Got ya with the headline, didn’t I. But the thing is, am I so wrong? It seems like everyone is saying it behind closed doors and no one’s being public about it. But you have to. If you love it, this conversation needs to be had.
This last year, our sprint races had half the participants as last year. It was the first year in the nine years of our May race that we lost significant money on it. The 12-hour race had a big field, and we’re grateful for that, but more and more race directors are reporting dwindling numbers.
Things people are trying to do: teach people how to adventure race by holding clinics and forming clubs; creating points series to encourage participation at more events; simply having more races on a smaller budget to make up for the lack of participation (but this also limits the possibilities of the experience). But none of it is really working.
The Outdoor Retailer market report said that AR had grown by 20% in the last year, but you know what AR they’re talking about? Mud runs.
To Adventure Race purists, this is nothing. In fact, while we have the highest attended race series on the west coast, it’s our Mud Run that we had last year that paid the bills and enabled us to sustain another event season. We put it together in two months and it was the highest attended event we’ve ever had.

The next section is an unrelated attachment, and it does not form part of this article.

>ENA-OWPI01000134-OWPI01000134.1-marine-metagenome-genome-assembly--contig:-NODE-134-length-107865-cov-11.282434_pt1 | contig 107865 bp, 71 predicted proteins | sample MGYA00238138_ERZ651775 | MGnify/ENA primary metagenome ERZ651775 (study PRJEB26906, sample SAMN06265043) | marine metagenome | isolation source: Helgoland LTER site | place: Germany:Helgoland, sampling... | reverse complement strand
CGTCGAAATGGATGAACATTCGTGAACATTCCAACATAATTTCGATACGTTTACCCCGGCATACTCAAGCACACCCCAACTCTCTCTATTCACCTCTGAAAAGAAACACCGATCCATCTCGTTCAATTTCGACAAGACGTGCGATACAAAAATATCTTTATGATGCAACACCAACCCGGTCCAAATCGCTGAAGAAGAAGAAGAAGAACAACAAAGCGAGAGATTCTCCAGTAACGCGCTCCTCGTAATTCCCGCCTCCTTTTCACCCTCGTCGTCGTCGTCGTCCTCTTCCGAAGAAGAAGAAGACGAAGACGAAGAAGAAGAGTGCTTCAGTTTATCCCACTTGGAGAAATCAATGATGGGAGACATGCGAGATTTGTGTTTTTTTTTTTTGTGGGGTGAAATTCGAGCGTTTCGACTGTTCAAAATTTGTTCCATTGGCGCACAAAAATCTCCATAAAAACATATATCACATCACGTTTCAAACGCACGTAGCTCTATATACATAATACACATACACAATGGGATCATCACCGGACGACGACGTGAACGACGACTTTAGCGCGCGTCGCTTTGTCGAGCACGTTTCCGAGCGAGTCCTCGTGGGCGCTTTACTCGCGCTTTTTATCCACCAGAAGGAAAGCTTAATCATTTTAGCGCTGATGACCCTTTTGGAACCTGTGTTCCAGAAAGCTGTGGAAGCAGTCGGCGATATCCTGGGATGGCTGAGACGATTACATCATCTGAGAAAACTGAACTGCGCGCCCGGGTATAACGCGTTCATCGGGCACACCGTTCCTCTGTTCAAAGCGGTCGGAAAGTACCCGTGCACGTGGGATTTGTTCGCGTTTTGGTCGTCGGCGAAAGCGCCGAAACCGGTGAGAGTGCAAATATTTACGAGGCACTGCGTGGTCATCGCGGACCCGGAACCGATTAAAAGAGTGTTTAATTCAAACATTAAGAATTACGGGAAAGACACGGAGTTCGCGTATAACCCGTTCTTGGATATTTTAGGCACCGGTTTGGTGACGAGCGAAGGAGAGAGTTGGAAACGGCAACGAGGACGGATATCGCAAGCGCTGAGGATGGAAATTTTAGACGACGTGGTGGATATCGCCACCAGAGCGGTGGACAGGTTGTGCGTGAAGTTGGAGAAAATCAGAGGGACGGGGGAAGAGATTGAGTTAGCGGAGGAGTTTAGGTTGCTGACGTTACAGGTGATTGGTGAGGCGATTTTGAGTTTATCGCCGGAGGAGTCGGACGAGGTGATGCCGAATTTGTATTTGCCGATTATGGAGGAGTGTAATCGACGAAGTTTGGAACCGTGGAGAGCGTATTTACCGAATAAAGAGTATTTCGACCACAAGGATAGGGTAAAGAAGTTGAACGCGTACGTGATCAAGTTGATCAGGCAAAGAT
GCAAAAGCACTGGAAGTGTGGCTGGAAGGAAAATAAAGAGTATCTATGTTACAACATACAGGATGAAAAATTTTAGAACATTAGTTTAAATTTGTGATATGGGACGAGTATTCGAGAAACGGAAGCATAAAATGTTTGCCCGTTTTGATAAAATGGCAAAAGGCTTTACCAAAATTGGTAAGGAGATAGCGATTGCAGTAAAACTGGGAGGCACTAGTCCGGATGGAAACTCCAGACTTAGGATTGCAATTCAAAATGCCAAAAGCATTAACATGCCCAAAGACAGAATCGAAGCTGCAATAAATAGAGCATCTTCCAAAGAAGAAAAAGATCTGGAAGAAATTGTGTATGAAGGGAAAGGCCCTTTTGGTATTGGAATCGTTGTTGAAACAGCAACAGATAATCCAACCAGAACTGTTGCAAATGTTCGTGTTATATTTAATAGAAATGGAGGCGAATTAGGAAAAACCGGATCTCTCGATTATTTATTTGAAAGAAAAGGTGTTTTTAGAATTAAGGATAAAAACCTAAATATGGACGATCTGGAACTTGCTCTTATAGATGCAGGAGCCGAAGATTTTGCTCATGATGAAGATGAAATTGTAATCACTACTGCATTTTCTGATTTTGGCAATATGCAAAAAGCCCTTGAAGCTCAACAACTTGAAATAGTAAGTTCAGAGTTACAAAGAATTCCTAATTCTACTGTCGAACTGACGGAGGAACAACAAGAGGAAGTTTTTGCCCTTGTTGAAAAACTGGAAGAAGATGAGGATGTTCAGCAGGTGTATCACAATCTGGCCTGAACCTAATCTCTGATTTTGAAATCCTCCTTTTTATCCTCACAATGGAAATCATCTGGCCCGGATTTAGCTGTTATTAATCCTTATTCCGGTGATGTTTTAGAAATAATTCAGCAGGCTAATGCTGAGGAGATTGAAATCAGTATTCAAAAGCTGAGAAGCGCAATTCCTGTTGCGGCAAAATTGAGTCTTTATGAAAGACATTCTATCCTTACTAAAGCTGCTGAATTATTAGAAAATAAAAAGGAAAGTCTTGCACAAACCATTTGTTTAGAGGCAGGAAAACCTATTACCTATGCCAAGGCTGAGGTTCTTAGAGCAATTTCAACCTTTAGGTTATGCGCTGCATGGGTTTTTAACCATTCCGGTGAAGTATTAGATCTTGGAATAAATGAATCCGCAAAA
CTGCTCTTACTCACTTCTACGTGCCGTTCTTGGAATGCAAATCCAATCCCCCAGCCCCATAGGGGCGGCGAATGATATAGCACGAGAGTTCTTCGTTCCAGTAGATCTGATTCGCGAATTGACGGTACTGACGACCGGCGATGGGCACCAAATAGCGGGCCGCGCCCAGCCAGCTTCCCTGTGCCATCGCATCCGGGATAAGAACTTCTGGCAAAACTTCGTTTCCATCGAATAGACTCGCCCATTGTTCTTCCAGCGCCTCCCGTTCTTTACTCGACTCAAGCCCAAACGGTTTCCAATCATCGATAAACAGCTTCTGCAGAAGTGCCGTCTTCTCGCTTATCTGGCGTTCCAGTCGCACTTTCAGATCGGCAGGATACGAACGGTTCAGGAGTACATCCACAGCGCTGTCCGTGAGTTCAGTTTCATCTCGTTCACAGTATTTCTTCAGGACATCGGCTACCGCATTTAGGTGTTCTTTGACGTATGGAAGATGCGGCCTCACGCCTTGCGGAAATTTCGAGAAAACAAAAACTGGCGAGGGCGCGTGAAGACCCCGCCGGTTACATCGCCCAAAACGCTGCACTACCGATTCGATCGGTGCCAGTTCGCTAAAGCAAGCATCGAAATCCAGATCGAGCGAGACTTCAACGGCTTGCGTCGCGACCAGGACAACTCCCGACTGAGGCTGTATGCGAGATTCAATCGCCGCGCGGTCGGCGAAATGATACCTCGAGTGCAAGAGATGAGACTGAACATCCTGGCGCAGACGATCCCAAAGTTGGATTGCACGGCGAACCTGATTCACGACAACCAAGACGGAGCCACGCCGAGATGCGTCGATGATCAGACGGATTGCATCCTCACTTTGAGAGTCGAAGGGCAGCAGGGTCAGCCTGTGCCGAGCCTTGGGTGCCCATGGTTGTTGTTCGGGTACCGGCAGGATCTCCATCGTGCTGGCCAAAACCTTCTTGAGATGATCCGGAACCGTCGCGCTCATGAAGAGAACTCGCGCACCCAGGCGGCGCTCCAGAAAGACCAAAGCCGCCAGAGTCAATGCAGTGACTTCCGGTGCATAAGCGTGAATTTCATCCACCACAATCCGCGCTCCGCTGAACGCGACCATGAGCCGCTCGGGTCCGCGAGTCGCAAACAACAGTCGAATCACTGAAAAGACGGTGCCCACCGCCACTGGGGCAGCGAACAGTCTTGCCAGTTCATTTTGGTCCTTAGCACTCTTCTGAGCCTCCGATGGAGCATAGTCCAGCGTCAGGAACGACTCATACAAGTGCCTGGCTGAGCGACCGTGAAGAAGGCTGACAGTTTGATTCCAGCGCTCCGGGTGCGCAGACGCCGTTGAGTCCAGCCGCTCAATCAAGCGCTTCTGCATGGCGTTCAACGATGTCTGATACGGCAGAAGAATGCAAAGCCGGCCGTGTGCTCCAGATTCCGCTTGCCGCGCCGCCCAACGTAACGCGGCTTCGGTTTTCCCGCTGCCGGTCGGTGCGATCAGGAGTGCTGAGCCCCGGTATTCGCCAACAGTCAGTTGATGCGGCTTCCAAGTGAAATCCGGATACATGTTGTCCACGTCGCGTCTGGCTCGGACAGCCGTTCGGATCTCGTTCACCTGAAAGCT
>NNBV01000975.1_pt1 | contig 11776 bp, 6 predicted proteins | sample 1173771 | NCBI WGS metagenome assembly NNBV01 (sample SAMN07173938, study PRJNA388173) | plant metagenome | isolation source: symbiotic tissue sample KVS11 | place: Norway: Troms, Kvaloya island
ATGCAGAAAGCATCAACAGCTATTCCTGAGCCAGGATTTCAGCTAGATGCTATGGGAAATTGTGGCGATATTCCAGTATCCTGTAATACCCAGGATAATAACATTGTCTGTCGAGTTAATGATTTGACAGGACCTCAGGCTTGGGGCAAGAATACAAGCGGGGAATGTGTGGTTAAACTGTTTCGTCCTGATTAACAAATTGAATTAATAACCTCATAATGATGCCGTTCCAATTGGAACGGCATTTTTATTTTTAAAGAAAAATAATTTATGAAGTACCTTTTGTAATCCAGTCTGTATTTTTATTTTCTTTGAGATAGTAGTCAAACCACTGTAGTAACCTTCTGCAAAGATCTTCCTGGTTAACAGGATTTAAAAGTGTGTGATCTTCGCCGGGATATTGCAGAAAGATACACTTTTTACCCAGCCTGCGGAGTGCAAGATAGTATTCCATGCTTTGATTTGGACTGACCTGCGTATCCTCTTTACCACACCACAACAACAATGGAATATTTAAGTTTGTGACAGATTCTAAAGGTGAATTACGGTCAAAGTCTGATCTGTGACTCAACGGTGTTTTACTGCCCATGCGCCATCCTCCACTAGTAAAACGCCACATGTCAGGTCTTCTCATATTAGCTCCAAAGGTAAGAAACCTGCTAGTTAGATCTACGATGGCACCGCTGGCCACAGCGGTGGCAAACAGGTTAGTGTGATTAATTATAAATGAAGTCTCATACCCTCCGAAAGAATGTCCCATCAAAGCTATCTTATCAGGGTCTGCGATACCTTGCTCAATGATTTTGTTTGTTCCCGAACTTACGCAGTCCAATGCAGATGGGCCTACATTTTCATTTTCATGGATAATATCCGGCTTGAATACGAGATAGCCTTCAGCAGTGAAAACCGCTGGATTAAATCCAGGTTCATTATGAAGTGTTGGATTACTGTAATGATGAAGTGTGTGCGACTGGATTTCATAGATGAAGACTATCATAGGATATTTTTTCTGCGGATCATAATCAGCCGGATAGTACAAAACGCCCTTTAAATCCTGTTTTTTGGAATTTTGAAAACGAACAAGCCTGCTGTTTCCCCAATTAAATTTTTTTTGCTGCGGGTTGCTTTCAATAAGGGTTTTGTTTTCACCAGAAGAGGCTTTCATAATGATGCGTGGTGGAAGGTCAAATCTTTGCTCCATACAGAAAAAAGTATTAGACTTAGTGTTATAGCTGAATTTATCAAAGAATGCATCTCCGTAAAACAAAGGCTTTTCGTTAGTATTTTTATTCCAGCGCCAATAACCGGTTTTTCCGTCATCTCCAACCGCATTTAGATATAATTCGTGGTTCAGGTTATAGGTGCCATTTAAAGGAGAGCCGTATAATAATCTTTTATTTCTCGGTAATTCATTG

People like mud. And they like running. But we just can’t seem to get them to love real AR.
Why do you suppose? I have my theories:
1. Multisport is scary. There are some multisport athletes, but not like there are single-sport ones. When people write in for advice on how to train, we’re speechless. Just be able to ride a bike, hike, and the paddling, well, no one is good at that anyway.
But having put on enough races and been on course, I am coming to the conclusion that most people really can’t ride a bike. And if you can’t ride and we put you on amazing singletrack, you aren’t having fun.
2. People that are attracted to AR don’t race. As someone who does multisport (climbing, biking, hiking, running, kayaking, etc), I’m also not the type to race. I just do stuff because it sounds good. If I’m on vacation and I have my bike, I’ll use it to get to cool stuff. There’s no motivation to beat someone else at something I know I can do and not pay for.
3. Too much commitment. Tough Mudder – it’s running, in a small area, no navigation, nothing awful. You get tired, you give up. No one has to rescue you. Mud Runs – cool obstacles, short time period.
4. Lack of festival atmosphere. We tried, but when you’ve spent the morning running around in the fog, you kind of just want to go home, not party with a beer.
Am I wrong? Is AR dead because we’re not easy enough? If you were us, what would you do? Change up the traditional approach to go with the trends, or hold on to the purity and just suck it up and wait for people to get tired of mud runs? What do you think?